BY JAMES COOK
TRAVERSE CITY — Wuerfel Park is not known as a place to go to see a ton of home runs.
That may change.
After a four-year hiatus, maple and birch bats will be back in the Frontier League, bringing the hope of more power and more long balls at Wuerfel and throughout the league.
Beach Bums All-Star first baseman Chase Burch said the change will be a good one for power hitters. He was one of four Bums players with 15 or more homers last season, slamming 17.
"There will be much more power for everyone this year," Burch said. "I couldn't imagine what our numbers would have looked like last year with maple or even birch.
"I don't know any hitter that would prefer ash over maple or birch."
Burch said he used maple bats during batting practice because they broke less frequently.
"I can't afford to use ash," he joked.
Langbehn said All-Star catcher Marcus Nidiffer was the same way, only using maple bats in batting practice and then switching to ash for game action.
"They used the same bat almost all year," Langbehn said.
The league banned maple bats starting with the 2009 season.
"The league has reviewed its policy on the different woods that are available on the market," Frontier League commissioner Bill Lee said. "Our rules committee recommended that any wood can be used so long as it is from a Major League approved supplier."
MLB regulations that went in effect in 2010 prohibit bats made from ultra-light maple in the minor leagues, and in late 2011, low-density maple bats were banned in the Majors.
"I think that's a positive rule change," Langbehn said. "Every team tries to sign affiliated players, and they get them under contract and they show up and they've got 12 maple bats in their bag and you can't use them. It becomes an issue. The umpires are supposed to be the ones to enforce it, and quite honestly, a lot of them don't know what a maple bat is and they don't want to get caught in the middle of that."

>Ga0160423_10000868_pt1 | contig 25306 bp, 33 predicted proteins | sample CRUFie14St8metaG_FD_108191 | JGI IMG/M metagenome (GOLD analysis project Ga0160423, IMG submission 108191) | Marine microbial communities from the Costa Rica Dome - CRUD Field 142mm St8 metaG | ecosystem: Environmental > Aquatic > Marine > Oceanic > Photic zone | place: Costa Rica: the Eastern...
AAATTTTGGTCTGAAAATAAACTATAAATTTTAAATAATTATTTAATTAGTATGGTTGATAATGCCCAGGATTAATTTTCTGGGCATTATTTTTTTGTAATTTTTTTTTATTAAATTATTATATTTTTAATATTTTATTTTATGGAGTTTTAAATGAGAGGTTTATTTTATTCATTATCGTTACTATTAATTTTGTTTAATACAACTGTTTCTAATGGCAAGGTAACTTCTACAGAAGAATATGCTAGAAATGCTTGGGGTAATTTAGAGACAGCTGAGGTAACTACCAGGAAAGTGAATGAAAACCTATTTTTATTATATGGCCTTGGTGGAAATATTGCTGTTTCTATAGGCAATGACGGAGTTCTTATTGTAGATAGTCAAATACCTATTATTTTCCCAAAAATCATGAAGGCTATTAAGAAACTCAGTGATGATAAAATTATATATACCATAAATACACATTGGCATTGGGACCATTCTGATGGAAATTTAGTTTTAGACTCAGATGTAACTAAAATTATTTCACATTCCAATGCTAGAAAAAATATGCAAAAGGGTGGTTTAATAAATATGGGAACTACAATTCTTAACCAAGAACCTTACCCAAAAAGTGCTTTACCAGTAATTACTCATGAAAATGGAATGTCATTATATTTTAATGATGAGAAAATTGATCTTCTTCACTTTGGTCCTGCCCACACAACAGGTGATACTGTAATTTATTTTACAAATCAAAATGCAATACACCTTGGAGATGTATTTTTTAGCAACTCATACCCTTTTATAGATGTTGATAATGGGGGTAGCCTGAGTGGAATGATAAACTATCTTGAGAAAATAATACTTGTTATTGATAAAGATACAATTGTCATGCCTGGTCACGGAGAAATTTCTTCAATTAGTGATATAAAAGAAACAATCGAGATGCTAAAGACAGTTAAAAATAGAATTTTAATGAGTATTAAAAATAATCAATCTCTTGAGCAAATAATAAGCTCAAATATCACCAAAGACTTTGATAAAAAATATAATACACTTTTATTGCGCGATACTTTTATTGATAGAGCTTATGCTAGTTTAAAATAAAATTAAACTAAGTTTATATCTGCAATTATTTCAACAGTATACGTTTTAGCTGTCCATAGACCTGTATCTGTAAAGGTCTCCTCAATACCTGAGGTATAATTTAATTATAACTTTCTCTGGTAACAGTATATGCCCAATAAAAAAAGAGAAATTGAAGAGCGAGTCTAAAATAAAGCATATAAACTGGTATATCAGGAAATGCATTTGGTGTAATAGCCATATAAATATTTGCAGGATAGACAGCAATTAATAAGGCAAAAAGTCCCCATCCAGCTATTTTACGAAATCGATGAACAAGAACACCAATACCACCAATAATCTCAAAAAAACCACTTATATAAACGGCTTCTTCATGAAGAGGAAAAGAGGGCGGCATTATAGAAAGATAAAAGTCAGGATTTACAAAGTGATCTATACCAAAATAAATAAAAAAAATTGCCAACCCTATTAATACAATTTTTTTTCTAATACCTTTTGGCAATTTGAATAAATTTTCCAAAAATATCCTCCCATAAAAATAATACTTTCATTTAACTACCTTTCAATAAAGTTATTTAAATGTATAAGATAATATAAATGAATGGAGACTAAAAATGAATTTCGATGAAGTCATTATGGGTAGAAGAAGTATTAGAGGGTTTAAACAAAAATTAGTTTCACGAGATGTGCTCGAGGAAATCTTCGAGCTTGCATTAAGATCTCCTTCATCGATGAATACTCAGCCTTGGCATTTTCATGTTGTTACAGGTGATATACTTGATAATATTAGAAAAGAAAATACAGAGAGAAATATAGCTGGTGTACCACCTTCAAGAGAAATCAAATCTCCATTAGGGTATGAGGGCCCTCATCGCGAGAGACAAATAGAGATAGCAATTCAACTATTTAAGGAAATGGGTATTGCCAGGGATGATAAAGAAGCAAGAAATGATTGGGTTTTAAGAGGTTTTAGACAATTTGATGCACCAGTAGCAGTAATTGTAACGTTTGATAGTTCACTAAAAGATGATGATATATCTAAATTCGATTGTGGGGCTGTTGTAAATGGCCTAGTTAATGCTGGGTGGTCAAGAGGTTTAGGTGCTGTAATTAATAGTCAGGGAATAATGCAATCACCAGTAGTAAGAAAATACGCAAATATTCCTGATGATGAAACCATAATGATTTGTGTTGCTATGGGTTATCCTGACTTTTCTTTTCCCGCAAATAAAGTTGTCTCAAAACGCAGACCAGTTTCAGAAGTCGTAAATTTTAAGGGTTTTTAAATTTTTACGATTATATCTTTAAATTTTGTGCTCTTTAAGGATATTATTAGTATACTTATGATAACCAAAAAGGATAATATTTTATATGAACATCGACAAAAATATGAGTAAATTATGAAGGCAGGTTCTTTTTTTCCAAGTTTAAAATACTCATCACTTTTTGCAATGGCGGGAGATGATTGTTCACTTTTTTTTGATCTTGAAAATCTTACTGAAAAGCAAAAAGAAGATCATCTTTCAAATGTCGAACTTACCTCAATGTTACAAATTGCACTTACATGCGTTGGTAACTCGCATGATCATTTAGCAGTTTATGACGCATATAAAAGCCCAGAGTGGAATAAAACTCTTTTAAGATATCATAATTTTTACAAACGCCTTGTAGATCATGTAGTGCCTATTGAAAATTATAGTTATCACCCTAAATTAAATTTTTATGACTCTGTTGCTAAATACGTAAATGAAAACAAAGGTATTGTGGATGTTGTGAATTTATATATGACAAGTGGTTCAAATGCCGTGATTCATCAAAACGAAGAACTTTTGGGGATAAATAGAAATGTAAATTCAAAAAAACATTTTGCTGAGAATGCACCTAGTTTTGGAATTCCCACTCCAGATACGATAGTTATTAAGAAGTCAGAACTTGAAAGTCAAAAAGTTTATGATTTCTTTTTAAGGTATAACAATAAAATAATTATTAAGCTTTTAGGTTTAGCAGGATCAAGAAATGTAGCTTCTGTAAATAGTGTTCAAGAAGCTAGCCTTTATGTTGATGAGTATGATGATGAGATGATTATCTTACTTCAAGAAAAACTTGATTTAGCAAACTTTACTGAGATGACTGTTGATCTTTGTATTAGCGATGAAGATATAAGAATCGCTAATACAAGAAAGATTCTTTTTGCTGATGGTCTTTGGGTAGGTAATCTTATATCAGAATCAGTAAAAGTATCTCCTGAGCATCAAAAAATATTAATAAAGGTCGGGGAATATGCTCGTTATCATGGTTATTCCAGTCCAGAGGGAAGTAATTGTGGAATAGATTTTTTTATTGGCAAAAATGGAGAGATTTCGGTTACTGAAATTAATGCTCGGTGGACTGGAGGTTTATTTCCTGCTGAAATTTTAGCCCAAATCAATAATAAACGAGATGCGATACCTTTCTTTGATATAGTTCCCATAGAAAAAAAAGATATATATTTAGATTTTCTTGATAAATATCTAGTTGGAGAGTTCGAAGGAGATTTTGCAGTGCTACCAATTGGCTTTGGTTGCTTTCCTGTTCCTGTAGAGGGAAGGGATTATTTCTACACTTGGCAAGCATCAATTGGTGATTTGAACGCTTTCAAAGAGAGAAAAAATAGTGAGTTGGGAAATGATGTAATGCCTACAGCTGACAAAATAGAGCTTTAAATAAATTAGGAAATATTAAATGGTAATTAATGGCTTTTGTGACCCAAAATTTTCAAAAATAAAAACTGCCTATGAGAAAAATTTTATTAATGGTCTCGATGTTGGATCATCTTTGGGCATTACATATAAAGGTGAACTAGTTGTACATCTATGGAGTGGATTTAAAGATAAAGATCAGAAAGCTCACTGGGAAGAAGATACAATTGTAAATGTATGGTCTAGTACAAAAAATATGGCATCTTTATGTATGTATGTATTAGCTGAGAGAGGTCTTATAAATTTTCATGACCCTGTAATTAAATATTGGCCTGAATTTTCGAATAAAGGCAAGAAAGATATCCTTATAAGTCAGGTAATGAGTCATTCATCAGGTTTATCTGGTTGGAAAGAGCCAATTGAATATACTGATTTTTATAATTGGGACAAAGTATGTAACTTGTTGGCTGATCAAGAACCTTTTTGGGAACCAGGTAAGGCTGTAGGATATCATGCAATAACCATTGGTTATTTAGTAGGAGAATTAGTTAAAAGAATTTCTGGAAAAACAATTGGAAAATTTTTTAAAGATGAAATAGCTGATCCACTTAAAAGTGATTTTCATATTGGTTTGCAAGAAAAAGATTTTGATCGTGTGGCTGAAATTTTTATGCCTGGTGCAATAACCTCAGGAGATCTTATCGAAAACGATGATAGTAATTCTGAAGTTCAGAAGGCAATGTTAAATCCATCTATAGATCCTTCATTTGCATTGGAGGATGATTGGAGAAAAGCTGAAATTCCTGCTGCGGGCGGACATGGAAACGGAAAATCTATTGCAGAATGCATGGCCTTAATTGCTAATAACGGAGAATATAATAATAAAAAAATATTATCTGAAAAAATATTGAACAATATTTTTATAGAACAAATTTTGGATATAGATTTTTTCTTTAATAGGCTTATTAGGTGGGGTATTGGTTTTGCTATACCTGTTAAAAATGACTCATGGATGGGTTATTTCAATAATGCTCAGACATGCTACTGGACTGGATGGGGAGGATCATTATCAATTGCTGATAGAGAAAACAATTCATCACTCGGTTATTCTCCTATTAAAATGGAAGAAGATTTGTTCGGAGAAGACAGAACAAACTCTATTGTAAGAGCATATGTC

With maple bats gone from the Frontier League, players like Burch turned to ash.
"Ash breaks much easier," he said. "It's a lower quality wood. You can't really use them for batting practice or they will splinter. Birch and maple break about the same. The argument was that the ash wouldn't 'explode' when they break. But we proved that to be false last year."
"It was frustrating to us and the rest of the league from a financial standpoint," Langbehn said. "Bats aren't cheap."
"Maple/birch cost about 25 percent more than ash, so it's hard to tell if you come out ahead financially anyway," said Jason Wuerfel, vice president and director of baseball operations for the Beach Bums. "From a performance standpoint, I think it's more psychological than anything. If a player thinks the type of wood is helping him hit, then it is."
Langbehn said he thought the ash bats didn't turn out to be any safer, either.
"Initially, it was a safety issue in the league's eyes," Langbehn said. "They thought the maple bats broke easier and were more likely to explode. I don't necessarily believe that. I've seen more ash bats explode the last couple years and go all over the field. It's just the quality of wood that's being used these days. It's not that good. It's a fact."